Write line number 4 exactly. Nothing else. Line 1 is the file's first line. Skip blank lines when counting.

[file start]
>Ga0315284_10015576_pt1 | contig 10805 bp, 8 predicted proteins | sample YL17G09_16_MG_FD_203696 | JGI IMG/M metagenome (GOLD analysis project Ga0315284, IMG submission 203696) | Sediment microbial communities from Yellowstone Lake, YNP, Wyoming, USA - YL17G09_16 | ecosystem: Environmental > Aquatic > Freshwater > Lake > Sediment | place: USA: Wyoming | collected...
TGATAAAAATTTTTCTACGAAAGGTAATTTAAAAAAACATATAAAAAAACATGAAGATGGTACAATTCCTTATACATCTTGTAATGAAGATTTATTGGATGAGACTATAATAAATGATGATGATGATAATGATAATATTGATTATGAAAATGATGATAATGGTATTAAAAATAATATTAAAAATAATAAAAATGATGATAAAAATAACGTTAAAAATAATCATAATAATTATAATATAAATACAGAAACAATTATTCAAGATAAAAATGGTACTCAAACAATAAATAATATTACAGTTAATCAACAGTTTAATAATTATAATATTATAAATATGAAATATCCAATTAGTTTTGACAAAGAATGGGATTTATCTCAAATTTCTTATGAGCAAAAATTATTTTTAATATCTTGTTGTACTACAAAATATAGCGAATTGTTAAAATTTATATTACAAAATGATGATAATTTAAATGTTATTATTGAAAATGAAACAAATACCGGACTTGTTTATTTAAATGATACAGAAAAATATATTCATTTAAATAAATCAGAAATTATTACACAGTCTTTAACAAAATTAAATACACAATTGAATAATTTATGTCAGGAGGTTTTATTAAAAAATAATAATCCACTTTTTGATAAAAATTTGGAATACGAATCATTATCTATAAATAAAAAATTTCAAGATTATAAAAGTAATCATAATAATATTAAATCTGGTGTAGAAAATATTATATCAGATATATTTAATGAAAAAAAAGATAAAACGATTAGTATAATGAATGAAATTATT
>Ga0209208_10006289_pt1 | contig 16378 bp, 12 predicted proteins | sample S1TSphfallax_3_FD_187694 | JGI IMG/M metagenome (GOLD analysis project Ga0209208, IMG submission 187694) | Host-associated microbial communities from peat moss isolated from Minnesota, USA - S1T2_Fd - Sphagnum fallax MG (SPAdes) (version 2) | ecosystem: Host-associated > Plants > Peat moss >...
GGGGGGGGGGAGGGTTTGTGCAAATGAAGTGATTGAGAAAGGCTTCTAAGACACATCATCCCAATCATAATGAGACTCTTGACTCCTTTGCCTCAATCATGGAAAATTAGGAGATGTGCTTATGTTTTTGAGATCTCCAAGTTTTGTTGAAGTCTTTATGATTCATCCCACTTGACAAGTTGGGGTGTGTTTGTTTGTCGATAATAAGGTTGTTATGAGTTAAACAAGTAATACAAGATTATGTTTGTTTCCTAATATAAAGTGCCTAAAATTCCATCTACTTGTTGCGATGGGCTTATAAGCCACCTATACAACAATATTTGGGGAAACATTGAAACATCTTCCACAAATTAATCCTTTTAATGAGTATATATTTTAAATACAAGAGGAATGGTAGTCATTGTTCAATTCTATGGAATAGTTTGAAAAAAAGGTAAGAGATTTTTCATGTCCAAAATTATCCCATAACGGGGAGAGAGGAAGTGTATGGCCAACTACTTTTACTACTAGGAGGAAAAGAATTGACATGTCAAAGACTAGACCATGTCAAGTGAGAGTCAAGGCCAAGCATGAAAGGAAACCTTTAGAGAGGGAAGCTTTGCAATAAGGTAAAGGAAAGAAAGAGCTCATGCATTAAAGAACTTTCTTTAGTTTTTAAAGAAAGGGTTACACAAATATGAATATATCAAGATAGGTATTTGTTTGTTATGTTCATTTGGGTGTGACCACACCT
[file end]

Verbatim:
GGGGGGGGGGAGGGTTTGTGCAAATGAAGTGATTGAGAAAGGCTTCTAAGACACATCATCCCAATCATAATGAGACTCTTGACTCCTTTGCCTCAATCATGGAAAATTAGGAGATGTGCTTATGTTTTTGAGATCTCCAAGTTTTGTTGAAGTCTTTATGATTCATCCCACTTGACAAGTTGGGGTGTGTTTGTTTGTCGATAATAAGGTTGTTATGAGTTAAACAAGTAATACAAGATTATGTTTGTTTCCTAATATAAAGTGCCTAAAATTCCATCTACTTGTTGCGATGGGCTTATAAGCCACCTATACAACAATATTTGGGGAAACATTGAAACATCTTCCACAAATTAATCCTTTTAATGAGTATATATTTTAAATACAAGAGGAATGGTAGTCATTGTTCAATTCTATGGAATAGTTTGAAAAAAAGGTAAGAGATTTTTCATGTCCAAAATTATCCCATAACGGGGAGAGAGGAAGTGTATGGCCAACTACTTTTACTACTAGGAGGAAAAGAATTGACATGTCAAAGACTAGACCATGTCAAGTGAGAGTCAAGGCCAAGCATGAAAGGAAACCTTTAGAGAGGGAAGCTTTGCAATAAGGTAAAGGAAAGAAAGAGCTCATGCATTAAAGAACTTTCTTTAGTTTTTAAAGAAAGGGTTACACAAATATGAATATATCAAGATAGGTATTTGTTTGTTATGTTCATTTGGGTGTGACCACACCT